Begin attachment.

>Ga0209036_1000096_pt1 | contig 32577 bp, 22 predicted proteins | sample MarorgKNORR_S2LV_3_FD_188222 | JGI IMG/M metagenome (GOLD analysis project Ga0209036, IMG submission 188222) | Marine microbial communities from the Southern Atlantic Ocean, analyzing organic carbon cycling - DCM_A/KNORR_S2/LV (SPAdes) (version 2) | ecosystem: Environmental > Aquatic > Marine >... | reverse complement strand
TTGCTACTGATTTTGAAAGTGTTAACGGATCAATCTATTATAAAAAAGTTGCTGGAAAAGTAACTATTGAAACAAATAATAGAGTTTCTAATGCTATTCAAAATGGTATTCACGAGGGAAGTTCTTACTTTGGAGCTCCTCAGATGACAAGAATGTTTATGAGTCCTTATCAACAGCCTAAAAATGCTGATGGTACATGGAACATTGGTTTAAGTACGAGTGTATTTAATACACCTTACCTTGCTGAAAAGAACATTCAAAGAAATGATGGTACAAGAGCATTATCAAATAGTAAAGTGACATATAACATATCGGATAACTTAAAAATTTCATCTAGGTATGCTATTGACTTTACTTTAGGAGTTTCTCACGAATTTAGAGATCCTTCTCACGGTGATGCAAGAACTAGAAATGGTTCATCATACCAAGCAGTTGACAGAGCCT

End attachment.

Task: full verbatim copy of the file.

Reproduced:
>Ga0209036_1000096_pt1 | contig 32577 bp, 22 predicted proteins | sample MarorgKNORR_S2LV_3_FD_188222 | JGI IMG/M metagenome (GOLD analysis project Ga0209036, IMG submission 188222) | Marine microbial communities from the Southern Atlantic Ocean, analyzing organic carbon cycling - DCM_A/KNORR_S2/LV (SPAdes) (version 2) | ecosystem: Environmental > Aquatic > Marine >... | reverse complement strand
TTGCTACTGATTTTGAAAGTGTTAACGGATCAATCTATTATAAAAAAGTTGCTGGAAAAGTAACTATTGAAACAAATAATAGAGTTTCTAATGCTATTCAAAATGGTATTCACGAGGGAAGTTCTTACTTTGGAGCTCCTCAGATGACAAGAATGTTTATGAGTCCTTATCAACAGCCTAAAAATGCTGATGGTACATGGAACATTGGTTTAAGTACGAGTGTATTTAATACACCTTACCTTGCTGAAAAGAACATTCAAAGAAATGATGGTACAAGAGCATTATCAAATAGTAAAGTGACATATAACATATCGGATAACTTAAAAATTTCATCTAGGTATGCTATTGACTTTACTTTAGGAGTTTCTCACGAATTTAGAGATCCTTCTCACGGTGATGCAAGAACTAGAAATGGTTCATCATACCAAGCAGTTGACAGAGCCT